This month, we spoke with Tyler Shepherd, a graduate of Walnut Hill's Music Department who has been living and working in Wales in recent years as a member of the Welsh National Opera and an instructor at Royal Welsh College of Music & Drama. Tyler caught us up on the past 15 years, and shared some words of wisdom for our recently graduated Walnuts.
1. What brought you to Walnut Hill originally, and what was your experience like as a music student here? Do you have a favorite memory from those years?
After appearing on From the Top at Jordan Hall, I was fortunate enough to sit in on a YPO rehearsal. In short, I was blown away by the level of playing at that rehearsal. Many of the students I met attended Walnut Hill, and they all told me I must apply—the School was in need of bassists. I visited the campus the next day and fell in love. The mixture of driven and talented students plus world-class faculty together on such a beautiful piece of land made Walnut Hill a dream worthy of pursuit. I auditioned and got in!
Moving to the East Coast from Texas was quite an adjustment. I remember the first snow at Walnut Hill—what a sight! Leaving the nest early was difficult and frightening for me, but I believe it instilled my courage to take risks.
The strong work ethic at Walnut Hill encouraged me in ways that have shaped my discipline to this day. My roommate (Adam McColley, Trombone, U.S. Army Concert Band) and I pushed one another to get up and practice before morning classes in preparation for college auditions. It wasn't long into my first semester at Walnut Hill that I realized the inspiring friendships I was making were just another wonderful part of the experience here.
Some of my most cherished memories are of the faculty. Every teacher treated us with respect, but also demanded the highest level of our attention and preparation. I can recall one particularly challenging assignment: to sing atonal solfège, while conducting, in front of my fellow classmates. I even spent days having to memorize famous opera arias and the Brandenburg Concertos.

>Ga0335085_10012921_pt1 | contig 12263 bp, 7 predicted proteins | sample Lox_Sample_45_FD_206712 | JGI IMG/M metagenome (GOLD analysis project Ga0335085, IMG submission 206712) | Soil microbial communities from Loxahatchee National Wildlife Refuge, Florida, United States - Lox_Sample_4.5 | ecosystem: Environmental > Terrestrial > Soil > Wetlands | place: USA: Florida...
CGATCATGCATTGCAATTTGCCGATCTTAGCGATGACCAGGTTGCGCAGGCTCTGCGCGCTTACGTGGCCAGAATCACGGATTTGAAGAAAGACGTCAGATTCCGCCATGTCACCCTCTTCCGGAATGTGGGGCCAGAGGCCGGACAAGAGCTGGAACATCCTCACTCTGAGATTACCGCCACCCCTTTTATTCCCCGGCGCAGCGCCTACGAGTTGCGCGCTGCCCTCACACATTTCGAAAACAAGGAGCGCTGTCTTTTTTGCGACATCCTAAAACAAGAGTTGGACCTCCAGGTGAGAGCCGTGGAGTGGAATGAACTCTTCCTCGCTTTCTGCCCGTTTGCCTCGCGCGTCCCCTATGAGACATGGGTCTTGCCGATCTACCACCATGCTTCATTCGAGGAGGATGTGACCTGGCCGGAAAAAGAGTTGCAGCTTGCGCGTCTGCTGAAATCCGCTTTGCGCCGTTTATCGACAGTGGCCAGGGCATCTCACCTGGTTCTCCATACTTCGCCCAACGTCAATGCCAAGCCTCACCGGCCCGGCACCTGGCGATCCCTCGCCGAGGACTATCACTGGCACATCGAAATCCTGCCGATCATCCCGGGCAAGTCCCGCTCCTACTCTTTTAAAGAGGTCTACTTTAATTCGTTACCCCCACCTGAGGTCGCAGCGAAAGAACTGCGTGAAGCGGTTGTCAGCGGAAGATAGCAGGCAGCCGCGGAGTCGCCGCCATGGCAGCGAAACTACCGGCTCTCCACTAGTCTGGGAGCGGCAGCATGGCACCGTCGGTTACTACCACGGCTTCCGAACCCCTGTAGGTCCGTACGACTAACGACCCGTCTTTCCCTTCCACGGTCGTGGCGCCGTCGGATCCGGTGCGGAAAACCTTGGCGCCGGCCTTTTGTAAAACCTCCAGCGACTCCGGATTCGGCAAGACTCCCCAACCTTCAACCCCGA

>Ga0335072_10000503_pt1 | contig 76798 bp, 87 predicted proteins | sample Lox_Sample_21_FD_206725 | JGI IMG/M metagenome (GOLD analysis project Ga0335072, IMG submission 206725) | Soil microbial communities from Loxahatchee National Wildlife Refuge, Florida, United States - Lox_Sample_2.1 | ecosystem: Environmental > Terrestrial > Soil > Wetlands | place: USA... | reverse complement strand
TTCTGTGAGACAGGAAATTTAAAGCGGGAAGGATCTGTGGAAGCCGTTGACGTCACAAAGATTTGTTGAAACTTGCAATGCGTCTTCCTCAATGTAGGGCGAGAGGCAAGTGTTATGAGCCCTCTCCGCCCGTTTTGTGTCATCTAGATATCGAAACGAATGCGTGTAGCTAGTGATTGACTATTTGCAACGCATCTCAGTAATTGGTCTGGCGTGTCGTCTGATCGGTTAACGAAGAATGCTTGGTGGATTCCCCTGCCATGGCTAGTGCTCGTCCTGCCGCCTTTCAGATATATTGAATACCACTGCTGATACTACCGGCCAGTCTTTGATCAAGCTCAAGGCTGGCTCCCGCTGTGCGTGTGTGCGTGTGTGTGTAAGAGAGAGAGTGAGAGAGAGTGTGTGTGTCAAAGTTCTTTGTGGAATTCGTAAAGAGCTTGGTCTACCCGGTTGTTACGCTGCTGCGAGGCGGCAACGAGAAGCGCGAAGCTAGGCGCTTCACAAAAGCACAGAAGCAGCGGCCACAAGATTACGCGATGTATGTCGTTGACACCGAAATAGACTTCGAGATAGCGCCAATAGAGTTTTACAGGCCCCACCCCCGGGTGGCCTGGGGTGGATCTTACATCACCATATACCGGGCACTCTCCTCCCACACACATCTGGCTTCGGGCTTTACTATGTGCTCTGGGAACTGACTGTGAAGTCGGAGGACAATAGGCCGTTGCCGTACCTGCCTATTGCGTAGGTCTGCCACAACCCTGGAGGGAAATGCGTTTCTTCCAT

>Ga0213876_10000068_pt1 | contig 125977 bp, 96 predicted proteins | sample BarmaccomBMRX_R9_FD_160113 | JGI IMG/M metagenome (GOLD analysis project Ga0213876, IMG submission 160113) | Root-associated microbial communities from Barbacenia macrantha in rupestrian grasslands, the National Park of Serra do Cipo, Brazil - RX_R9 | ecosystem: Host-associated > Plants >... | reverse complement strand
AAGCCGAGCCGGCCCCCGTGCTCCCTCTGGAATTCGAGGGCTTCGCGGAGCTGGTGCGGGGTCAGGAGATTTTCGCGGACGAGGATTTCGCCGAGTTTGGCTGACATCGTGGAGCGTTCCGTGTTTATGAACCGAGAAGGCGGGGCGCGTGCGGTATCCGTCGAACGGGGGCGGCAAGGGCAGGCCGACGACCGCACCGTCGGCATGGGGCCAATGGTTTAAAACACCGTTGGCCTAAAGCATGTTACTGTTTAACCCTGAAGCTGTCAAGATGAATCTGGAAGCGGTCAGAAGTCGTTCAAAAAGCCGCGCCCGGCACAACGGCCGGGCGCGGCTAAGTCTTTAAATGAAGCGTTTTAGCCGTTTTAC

My most poignant memory from Walnut Hill is of my first bass lesson with Dennis Roy of the Boston Symphony Orchestra (BSO). During that lesson, he spoke to me about the importance of architecture in phrasing to achieve a more sung and communicative performance, something I had never heard of or thought of before.
2. Tell us about your current career and the steps you took in your journey to get to where you are now. How did you end up in Wales?
After Walnut Hill, I did my best to maintain my discipline and motivation while furthering my education. I practiced consistently (including most weekend nights) and kept myself inspired, in part by seeing the BSO at every opportunity. But it was my experience at Tanglewood that proved to be life-changing. I performed with the BSO, Haitink, Levine, Blomstedt . . . I even met Elliott Carter. That experience is what gave me a taste of the upper echelon, and cemented my dreams of performing.
Now I am Principal Bass of the Welsh National Opera (WNO), faculty at the Royal Welsh College of Music & Drama, and the Bass Tutor for the Britten-Pears Orchestra. I also frequently perform with many other orchestras, including the Royal Philharmonic Orchestra, BBC Scottish Symphony Orchestra, and Bergen Filharmoniske Orkester. I have traveled the world performing—across the UK, Germany, Scandinavia, the Middle East, and the Far East. I have also had the privilege of teaching at institutions such as the University of Cincinnati–College-Conservatory of Music and the Royal Conservatoire of Scotland.
My path to Wales started years before my audition, while I was still working on my graduate degree. My old college roommate, Max Zeugner (Associate Principal Bass, New York Philharmonic), invited me to come play with his English chamber orchestra, the Royal Northern Sinfonia. London was immediately fascinating, as were all things British. Everything seemed similar to the United States, yet slightly more unique and interesting—plus, there were beautiful, ancient buildings and funny-looking cars. When I performed with Max's orchestra, I found the ensemble playing exceptional. Not only were they intensely listening within their own section, but also across the entire orchestra. They caressed and nurtured their sound; no one was forcing their instrument. The British style and experience left such an impression that when the WNO posted an advertisement for a Principal Bass a few years later, I knew immediately that I was interested. I spent the summer preparing, sent a video of my playing, and was offered a trial. I have been in Wales now for six years. I can say confidently that I am living my dream career, the one I would imagine for myself during those early-morning practice sessions at Walnut Hill!
3. Do you have any lessons or advice for our recently graduated Walnuts who are entering the world?
Evaluate yourself as an encouraging outsider would. Record yourself frequently, and promote your own confidence and well-being. Put as many irons in the fire as you can, as you never know what will work out.
Be persistent. I had to audition multiple times to get into Tanglewood. I also took more than 20 auditions before I won my current position, not even advancing beyond the first round for the majority of those.
Focus on your love of music and your dreams to help keep you motivated, and appreciate your current stage. You will question your path and the sacrifices you've made, but if you stay focused and persistent, you will get there.